While the law is not specifically designed for school board meetings, they have been the locus of public passion, criticism, and anger, much of which was sparked during the pandemic and has continued since. Anger over closed schools, mask requirements, and the potential for a vaccine mandate caused parents and community members to fill seats in board rooms and sign up for an opportunity to comment. When that public comment time is limited on a per-speaker basis out of time considerations, speakers have become irate and refused to relinquish the podium, sometimes shouting even as the microphone is switched off and they are asked to retake their seats.
At recent meetings of the Central Unified School Board, for example, Solis employed the “three strikes and you’re out” method of trying to maintain control of meetings, issuing first, second, and third warnings to speakers who refused to yield and sit down. After the third warning, Solis directed security to escort speakers out of the auditorium.
SB 1100 would give board leaders like Solis the ability to issue a single warning before seeking to have a speaker ejected from a meeting: “Prior to removing an individual, the presiding member or their designee shall warn the individual that their behavior is disrupting the meeting and that their failure to cease their behavior may result in their removal. The presiding member or their designee may then remove the individual if they do not promptly cease their disruptive behavior.”
Jonasson Rosas said she wishes the proposed law had more specificity as to what would constitute a disruption. The current language says only that “‘Disrupting’ means engaging in behavior during a meeting of a legislative body that actually disrupts, disturbs, impedes, or renders infeasible the orderly conduct of the meeting.”
There is already case law in California concerning the ability of public officials to eject disruptive individuals during meetings. In Acosta v. City of Costa Mesa, the courts found that the city ordinance governing decorum during council meetings was not overly broad if it allowed a presiding officer to eject someone for actually disturbing or impeding a meeting, and not just for violating any rules of decorum.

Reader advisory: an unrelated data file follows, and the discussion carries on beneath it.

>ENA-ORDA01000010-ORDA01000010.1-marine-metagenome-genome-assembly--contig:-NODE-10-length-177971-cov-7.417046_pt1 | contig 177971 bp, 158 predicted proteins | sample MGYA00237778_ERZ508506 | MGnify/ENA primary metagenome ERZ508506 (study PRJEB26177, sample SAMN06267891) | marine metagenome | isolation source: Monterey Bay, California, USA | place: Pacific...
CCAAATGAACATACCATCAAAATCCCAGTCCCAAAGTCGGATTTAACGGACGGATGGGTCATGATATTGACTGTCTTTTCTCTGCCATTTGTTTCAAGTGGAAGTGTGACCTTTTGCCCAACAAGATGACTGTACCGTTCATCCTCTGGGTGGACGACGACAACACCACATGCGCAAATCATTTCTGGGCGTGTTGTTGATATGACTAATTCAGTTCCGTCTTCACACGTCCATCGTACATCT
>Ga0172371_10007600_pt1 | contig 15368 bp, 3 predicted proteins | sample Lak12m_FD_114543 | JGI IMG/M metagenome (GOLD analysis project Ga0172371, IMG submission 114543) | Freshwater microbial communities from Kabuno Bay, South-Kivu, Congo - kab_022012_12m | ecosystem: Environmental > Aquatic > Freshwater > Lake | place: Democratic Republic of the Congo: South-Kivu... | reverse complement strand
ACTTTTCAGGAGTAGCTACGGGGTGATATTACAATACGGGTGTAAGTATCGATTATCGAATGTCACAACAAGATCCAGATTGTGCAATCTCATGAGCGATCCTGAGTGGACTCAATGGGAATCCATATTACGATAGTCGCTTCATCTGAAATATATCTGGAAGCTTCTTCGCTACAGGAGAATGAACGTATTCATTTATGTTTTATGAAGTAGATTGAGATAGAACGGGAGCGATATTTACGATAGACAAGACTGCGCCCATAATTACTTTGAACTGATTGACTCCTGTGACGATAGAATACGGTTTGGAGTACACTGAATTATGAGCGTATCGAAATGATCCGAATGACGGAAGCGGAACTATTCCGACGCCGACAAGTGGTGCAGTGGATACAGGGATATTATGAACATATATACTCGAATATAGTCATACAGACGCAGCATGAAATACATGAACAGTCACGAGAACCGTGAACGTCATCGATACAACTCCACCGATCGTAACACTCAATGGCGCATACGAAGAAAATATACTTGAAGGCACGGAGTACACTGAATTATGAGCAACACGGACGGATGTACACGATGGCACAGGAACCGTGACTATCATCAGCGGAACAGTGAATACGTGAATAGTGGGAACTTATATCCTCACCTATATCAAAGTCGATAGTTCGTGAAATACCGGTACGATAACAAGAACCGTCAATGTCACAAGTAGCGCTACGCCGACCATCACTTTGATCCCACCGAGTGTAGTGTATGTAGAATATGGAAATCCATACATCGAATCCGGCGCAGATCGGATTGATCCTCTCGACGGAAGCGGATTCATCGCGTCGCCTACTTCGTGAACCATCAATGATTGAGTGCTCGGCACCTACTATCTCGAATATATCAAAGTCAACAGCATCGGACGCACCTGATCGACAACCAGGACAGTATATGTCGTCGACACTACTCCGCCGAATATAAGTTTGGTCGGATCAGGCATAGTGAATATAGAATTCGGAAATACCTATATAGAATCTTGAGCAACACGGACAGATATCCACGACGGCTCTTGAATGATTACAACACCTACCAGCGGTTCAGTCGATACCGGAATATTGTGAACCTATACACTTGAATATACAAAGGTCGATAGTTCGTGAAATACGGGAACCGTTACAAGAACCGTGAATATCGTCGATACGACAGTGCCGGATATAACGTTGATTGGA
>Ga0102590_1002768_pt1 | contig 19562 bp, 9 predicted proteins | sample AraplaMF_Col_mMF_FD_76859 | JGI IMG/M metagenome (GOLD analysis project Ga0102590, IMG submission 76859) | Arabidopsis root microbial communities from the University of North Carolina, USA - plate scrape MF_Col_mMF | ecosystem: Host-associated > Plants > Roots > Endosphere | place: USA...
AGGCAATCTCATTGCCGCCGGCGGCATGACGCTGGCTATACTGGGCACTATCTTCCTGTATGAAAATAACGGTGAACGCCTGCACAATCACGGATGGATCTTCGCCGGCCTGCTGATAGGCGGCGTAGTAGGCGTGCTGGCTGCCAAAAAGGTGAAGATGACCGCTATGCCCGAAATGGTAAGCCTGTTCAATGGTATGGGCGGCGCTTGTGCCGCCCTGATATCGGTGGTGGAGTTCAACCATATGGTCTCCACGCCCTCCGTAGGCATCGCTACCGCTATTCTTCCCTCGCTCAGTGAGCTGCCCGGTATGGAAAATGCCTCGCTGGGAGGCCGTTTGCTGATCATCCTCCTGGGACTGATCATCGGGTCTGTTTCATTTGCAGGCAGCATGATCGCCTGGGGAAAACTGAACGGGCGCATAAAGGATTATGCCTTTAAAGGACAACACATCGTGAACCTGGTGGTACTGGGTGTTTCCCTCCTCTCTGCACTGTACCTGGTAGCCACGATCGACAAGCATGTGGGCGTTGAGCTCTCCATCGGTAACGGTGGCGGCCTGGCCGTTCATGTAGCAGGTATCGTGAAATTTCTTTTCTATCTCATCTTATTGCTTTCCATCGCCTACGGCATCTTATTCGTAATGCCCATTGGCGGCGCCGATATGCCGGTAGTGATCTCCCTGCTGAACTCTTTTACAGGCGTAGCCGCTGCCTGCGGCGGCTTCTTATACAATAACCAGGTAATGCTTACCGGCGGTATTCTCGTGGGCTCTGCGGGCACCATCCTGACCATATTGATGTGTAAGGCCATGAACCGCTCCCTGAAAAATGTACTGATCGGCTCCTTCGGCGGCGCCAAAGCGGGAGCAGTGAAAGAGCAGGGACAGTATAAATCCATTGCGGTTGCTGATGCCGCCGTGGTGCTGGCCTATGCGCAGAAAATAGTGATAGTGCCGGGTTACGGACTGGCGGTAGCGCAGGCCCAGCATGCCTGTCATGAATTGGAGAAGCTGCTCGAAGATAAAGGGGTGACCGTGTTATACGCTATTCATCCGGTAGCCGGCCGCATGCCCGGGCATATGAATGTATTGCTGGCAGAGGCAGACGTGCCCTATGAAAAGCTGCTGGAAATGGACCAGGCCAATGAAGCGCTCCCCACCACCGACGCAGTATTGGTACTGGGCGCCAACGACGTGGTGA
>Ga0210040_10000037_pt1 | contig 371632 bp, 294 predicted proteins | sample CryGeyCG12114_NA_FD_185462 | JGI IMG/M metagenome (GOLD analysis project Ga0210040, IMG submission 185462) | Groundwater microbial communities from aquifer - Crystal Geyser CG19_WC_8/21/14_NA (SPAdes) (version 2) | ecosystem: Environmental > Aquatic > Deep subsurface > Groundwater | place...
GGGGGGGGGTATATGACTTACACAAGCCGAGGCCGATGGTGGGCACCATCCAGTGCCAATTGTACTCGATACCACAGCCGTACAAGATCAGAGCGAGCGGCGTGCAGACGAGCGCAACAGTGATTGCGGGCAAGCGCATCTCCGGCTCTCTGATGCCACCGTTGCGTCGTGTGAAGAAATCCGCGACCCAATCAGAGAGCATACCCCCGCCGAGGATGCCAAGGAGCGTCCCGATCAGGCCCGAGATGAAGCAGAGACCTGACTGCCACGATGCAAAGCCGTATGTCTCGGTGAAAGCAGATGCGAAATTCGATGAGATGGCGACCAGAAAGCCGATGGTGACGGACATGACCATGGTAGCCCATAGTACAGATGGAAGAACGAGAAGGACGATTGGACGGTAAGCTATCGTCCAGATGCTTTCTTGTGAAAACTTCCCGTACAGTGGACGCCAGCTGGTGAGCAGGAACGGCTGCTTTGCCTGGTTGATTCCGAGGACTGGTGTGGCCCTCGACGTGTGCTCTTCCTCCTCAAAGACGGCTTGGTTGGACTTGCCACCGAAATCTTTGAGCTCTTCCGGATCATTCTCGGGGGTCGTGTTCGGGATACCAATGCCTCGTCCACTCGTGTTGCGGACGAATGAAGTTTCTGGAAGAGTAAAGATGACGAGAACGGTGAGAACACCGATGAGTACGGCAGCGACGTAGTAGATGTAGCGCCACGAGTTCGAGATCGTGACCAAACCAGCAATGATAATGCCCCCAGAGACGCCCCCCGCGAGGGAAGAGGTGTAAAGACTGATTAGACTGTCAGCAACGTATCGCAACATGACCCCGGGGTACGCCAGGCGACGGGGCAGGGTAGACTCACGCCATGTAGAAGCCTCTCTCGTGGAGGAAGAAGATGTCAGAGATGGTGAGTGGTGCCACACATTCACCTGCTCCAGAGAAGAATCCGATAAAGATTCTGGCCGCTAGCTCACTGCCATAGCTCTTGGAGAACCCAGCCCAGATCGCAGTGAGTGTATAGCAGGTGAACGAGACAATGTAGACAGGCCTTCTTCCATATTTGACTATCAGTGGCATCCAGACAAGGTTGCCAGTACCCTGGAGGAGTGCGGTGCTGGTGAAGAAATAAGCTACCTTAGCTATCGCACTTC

In Support and Opposition
SB 1100 is supported by numerous groups, including the California State Association of Counties and Urban Counties of California who wrote that the bill “provides commonsense tools for local agencies to deal with the rising hostility and intimidation occurring during public meetings and ensure the efficient and effective conduct of the public’s business. At the same time, the bill safeguards the public’s right to address its elected leaders in public meetings under reasonable conduct requirements.”
But Californians for Good Governance, one of the groups and many individuals opposing the bill, said the bill was too vague for meaningful guidance and would open the door to restricting freedom of speech and the freedoms guaranteed by the Brown Act, including the freedom to be critical. “The reality is that participatory democracy is a messy business, but limiting public input is not the answer as it moves our government towards authoritarianism and away from democracy.”
Andrew Fabela, a longtime and vocal critic of Fresno Unified, said he believes that SB 1100 could be used to squelch dissent. He’s convinced that it would not stand up to a court challenge, based on past judicial decisions that include Cohen v. California, which said that people could not be criminalized for public use of profane language.
The Supreme Court’s ruling in the Cohen case in effect said that “one person’s cursing is another lyric,” Fabela said. “This (SB 1100) is the first step toward censorship.”